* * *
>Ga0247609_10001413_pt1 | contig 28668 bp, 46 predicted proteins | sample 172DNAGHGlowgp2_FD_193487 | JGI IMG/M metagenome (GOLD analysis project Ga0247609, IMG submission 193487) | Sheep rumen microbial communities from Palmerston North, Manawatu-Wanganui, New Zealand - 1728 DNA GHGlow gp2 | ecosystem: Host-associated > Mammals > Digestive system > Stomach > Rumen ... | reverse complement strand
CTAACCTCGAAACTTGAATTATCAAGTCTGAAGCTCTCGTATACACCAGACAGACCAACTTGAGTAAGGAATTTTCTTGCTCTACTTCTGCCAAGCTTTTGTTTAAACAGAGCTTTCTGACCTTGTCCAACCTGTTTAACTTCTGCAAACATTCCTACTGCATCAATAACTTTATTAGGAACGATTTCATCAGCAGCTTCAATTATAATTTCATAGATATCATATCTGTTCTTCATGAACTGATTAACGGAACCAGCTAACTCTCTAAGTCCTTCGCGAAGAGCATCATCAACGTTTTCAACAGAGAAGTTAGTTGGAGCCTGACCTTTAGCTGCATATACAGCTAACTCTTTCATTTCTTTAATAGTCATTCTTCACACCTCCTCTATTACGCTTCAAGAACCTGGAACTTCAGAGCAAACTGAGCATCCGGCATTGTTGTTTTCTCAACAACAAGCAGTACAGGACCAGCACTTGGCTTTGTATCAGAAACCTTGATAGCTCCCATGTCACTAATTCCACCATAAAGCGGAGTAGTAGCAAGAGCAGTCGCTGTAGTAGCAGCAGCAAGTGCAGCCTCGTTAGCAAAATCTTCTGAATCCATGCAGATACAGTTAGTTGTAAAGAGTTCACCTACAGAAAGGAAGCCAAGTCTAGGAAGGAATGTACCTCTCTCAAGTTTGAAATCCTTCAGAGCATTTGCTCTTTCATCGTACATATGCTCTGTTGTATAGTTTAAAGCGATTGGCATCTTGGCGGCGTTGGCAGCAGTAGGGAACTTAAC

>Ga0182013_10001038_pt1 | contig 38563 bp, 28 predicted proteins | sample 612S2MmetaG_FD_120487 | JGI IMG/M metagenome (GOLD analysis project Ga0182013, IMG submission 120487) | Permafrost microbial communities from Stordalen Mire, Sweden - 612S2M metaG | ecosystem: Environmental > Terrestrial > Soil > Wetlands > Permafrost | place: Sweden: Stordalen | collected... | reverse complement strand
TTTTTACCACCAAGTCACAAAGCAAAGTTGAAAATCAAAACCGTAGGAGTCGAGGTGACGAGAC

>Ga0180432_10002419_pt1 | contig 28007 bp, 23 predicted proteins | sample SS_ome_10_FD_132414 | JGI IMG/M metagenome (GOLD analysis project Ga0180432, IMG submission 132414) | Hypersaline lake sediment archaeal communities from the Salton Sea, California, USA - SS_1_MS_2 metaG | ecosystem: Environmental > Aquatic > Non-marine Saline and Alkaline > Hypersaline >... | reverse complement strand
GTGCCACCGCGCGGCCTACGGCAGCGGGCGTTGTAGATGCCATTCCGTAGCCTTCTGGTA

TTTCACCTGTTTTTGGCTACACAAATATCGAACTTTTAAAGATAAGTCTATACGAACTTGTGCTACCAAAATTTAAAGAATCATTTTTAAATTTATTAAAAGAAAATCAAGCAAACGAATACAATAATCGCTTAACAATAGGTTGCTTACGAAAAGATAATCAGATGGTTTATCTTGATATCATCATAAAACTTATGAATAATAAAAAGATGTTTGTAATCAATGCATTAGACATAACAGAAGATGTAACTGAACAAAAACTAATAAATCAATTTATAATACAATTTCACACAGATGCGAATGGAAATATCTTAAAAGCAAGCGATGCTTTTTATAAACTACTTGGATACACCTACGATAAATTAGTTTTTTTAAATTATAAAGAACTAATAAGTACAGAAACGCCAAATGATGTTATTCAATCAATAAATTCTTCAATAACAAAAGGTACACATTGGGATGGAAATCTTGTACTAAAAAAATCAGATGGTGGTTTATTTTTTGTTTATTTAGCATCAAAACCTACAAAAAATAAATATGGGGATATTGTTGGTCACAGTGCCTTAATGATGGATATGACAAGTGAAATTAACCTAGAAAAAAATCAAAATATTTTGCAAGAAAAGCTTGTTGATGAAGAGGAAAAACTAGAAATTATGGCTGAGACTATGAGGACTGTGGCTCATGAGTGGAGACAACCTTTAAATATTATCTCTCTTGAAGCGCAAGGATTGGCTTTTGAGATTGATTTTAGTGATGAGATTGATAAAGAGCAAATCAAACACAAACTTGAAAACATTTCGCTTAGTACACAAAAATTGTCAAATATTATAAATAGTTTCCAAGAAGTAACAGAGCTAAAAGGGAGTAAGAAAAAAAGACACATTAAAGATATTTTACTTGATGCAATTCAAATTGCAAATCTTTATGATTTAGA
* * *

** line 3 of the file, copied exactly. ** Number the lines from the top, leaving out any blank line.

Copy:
>Ga0182013_10001038_pt1 | contig 38563 bp, 28 predicted proteins | sample 612S2MmetaG_FD_120487 | JGI IMG/M metagenome (GOLD analysis project Ga0182013, IMG submission 120487) | Permafrost microbial communities from Stordalen Mire, Sweden - 612S2M metaG | ecosystem: Environmental > Terrestrial > Soil > Wetlands > Permafrost | place: Sweden: Stordalen | collected... | reverse complement strand